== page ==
"Breaking Pointe" Season 2, Episode 9 Recap

As a ballet lover who watches "Breaking Pointe" for the dancing, my heart sank a little when I heard that the title of last night's season finale was "The Story of Us." A whole episode devoted to offstage love stories? Oh, dear. And I was right to be afraid.

After the glories of last week's show, with its extensive footage of Ashton's beautifully crafted Cinderella, "BP" circled back to the far less interesting human drama going on behind the scenes. I cheered for Allison when she handed Adam her re-signed contact—brava for following your passion!—but groaned at all the semi-staged will-they-or-won't-they scenes between her and Rex. Christiana looked regal in the Cinderella pas de deux at the gala performance, but I winced at the episode's unsparing look at her crumbling marriage. Yes, even a deeply private person knows what she's signing up for when she joins a reality show, but the depiction of Christiana's troubles with Chris felt especially exploitative.

As I was watching last night, I kept imagining another, better "Story of Us" episode. The "us" that dancer fans of "BP" care about is the ballet community—we're part of that "us." And while I know we can never hope for a mainstream ballet show aimed squarely at ballet dancers, I'd like to think that the rest of the world wouldn't mind hearing a little more of the dance side of the story, too.

That said, having professional ballet dancers on television is a wonderful thing, regardless of how much we actually see of their dancing. So the let's-finish-this-neatly feeling of Adam's closing monologue worried me—there were no loose ends, a là last season's Allison-Rex cliffhanger. Will we see another season of "Breaking Pointe"? Fingers (and toes) crossed.

Latest Posts


Complexions Contemporary Ballet's Tatiana Melendez Proves There's No One Way to Have a Ballet Career

This is Pointe's Fall 2020 cover story. Click here to purchase this issue.

Talk to anyone about rising contemporary ballerina Tatiana Melendez, and one word is bound to come up repeatedly: "Fierce." And fair enough, that's a perfectly apt way to describe the 20-year-old's stage presence, her technical prowess and her determination to succeed. But don't make the mistake of assuming that fierceness is Melendez's only (or even her most noteworthy) quality. At the core of her dancing is a beautiful versatility. She's just as much at ease when etching pure classical lines as she is when boldly throwing herself off-balance.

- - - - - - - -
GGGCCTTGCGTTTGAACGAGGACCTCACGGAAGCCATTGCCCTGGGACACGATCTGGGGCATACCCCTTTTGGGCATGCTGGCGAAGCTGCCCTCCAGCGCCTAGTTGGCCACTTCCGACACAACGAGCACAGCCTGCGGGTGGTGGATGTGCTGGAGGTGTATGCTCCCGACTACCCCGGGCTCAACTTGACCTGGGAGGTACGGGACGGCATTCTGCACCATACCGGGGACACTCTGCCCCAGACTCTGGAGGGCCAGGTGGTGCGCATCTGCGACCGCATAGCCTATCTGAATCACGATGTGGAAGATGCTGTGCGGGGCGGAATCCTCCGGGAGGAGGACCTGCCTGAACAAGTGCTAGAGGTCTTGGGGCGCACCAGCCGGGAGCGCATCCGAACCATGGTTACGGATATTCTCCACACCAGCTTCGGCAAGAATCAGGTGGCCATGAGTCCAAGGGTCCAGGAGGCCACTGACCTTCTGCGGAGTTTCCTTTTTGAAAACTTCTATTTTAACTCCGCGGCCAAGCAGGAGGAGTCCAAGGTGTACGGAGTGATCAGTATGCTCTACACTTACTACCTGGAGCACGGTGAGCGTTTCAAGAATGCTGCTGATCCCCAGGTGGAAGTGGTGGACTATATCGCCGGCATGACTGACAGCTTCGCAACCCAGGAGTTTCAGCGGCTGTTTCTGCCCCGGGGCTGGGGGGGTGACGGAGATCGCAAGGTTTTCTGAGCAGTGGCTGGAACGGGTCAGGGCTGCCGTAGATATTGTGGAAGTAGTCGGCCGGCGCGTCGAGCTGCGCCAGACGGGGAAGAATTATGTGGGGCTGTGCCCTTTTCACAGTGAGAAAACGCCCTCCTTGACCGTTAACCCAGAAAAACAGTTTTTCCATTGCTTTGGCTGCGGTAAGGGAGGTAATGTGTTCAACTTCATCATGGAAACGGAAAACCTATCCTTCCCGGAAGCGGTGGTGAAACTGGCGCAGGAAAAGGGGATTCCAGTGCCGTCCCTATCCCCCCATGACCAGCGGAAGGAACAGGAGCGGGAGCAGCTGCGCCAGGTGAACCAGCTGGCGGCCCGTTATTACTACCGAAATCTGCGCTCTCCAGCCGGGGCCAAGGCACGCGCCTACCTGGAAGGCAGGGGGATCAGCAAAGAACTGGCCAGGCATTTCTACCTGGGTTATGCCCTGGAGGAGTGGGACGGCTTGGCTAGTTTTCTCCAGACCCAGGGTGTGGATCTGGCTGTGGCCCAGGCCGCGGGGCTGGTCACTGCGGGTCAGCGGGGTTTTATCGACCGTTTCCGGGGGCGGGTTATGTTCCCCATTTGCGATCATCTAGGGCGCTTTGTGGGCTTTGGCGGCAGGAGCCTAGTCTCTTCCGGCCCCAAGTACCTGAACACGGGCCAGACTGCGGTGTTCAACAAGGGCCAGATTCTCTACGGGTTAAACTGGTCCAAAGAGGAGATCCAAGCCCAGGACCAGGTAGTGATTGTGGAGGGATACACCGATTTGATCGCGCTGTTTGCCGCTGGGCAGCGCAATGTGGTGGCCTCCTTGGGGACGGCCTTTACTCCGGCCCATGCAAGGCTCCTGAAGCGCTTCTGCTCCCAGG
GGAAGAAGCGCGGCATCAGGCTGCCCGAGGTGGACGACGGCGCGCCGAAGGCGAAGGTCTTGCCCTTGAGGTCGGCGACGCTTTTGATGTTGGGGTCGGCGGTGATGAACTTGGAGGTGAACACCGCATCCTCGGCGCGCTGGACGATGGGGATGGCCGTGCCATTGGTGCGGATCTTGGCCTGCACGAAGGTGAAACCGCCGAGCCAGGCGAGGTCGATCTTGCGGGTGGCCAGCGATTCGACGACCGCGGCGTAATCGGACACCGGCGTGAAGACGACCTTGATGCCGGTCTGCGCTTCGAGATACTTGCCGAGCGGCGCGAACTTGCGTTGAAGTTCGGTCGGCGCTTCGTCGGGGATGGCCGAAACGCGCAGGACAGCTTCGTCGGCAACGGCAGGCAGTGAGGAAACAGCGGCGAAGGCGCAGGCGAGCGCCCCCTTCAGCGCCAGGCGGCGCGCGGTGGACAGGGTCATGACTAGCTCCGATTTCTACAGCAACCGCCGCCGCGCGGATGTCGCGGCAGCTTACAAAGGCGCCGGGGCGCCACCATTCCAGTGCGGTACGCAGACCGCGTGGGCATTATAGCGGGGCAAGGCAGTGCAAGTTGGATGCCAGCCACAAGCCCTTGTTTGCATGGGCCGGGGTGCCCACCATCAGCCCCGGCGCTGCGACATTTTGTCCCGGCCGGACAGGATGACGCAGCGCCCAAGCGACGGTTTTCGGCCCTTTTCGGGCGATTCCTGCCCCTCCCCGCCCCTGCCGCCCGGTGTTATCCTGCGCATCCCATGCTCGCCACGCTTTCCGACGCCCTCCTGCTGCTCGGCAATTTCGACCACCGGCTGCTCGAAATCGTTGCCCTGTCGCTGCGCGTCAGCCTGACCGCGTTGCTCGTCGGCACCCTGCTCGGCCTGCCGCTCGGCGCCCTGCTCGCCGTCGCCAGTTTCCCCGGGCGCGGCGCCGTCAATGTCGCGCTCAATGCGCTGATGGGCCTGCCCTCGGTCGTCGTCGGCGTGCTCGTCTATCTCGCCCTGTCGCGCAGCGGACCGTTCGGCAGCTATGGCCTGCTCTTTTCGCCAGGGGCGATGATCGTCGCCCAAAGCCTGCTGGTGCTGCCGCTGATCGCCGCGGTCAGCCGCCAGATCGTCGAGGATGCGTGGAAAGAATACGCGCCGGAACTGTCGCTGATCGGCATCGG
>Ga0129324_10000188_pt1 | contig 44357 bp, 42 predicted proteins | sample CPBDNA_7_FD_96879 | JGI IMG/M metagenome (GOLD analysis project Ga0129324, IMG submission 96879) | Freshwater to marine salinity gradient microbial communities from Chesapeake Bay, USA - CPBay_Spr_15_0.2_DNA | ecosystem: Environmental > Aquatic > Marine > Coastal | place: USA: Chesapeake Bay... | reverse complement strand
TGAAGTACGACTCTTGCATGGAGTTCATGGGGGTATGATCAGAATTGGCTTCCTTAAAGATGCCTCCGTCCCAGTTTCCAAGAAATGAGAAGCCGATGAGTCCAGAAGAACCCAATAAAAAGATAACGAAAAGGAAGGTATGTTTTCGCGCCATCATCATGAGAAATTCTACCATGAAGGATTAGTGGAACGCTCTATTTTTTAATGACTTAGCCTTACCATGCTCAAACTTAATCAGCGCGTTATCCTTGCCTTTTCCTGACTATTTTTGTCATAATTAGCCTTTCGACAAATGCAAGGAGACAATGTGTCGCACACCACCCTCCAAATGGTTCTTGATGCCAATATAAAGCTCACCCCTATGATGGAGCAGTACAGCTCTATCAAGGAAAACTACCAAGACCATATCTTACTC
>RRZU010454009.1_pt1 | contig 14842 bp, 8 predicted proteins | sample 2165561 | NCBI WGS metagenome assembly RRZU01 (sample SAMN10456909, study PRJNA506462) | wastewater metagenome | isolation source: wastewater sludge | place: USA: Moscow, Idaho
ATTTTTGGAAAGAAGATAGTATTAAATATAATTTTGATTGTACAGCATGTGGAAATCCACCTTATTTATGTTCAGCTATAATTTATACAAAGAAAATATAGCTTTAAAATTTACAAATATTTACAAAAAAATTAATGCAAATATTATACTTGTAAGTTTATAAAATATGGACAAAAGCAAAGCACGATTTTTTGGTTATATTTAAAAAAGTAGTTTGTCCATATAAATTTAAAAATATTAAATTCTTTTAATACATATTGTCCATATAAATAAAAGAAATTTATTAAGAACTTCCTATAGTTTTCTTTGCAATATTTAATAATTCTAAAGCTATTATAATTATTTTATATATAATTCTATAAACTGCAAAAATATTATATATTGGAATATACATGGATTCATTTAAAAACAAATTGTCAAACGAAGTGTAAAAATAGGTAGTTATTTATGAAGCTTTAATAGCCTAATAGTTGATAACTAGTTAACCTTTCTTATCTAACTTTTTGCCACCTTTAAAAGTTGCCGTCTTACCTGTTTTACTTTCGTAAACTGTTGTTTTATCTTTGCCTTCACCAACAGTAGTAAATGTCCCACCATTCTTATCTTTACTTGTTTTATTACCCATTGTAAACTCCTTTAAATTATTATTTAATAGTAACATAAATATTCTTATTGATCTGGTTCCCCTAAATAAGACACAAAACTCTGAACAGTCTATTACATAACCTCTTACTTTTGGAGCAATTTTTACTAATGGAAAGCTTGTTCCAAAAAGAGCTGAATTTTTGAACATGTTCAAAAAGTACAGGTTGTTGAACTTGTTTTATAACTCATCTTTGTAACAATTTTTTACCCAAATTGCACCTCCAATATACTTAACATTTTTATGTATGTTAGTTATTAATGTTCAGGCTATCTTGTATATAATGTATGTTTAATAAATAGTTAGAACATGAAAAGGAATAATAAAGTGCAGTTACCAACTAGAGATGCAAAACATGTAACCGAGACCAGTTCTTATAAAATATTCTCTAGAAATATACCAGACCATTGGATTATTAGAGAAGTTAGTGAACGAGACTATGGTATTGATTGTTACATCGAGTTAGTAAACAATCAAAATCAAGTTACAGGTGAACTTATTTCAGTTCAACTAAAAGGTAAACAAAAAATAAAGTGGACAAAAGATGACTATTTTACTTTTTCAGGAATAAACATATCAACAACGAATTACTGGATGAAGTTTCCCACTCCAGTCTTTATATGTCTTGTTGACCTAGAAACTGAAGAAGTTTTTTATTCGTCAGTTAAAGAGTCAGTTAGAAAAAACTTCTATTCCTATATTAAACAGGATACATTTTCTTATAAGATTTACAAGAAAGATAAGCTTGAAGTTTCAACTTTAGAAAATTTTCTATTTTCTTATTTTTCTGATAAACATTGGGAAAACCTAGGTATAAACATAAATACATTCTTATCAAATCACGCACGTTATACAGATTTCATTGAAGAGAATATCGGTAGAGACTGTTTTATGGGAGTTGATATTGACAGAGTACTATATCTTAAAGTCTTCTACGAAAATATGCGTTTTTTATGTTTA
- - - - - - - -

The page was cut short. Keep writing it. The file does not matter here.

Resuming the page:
"Selfish choreographer that I am, I want Tatiana to stay with Complexions for all time," says her boss Dwight Rhoden, Complexions Contemporary Ballet's co-artistic director and resident choreographer. "She has a theatricality about her: When the music comes on, she gets swept away." Not too shabby for someone who thought just a few years ago that maybe ballet wasn't for her.

Keep reading SHOW LESS
Erik Tomasson, Courtesy SFB

The Anatomy of Arabesque: Why Placement and Turnout Are Key to Achieving This Crucial Position

Audition for any school or company, and they'll likely ask for a photo in arabesque. The position not only reveals a great deal about a dancer's ability, but it is also a fundamental building block for more advanced movements, like penché or arabesque turn. Beyond technique, it can be the epitome of grace and elegance onstage, creating unforgettable images—just try to imagine Swan Lake or Balanchine's Serenade without an arabesque.

Yet many dancers are unsatisfied with their arabesque lines, and students frequently ask how to improve their extensions. (Social media posts of dancers with extreme flexibility don't help!) In an attempt to lift the back leg higher, dancers may sacrifice placement and unknowingly distort their position in the process. How can you improve the height of your back leg while maintaining proper placement and turnout? We talked to a few experts to better understand the science behind this step.

Keep reading SHOW LESS

#TBT: Gelsey Kirkland and Mikhail Baryshnikov in "Coppélia" (1976)

Gelsey Kirkland and Mikhail Baryshnikov share the unique experience of having danced at both American Ballet Theatre and New York City Ballet during their careers. The two overlapped at ABT in the mid-'70s, where they developed one of the best-known partnerships in ballet. They were both celebrated for their dynamism onstage; however, in this 1976 clip of the pas de deux from Coppélia, Kirkland and Baryshnikov prove they are also masters of control.

Keep reading SHOW LESS

Editors' Picks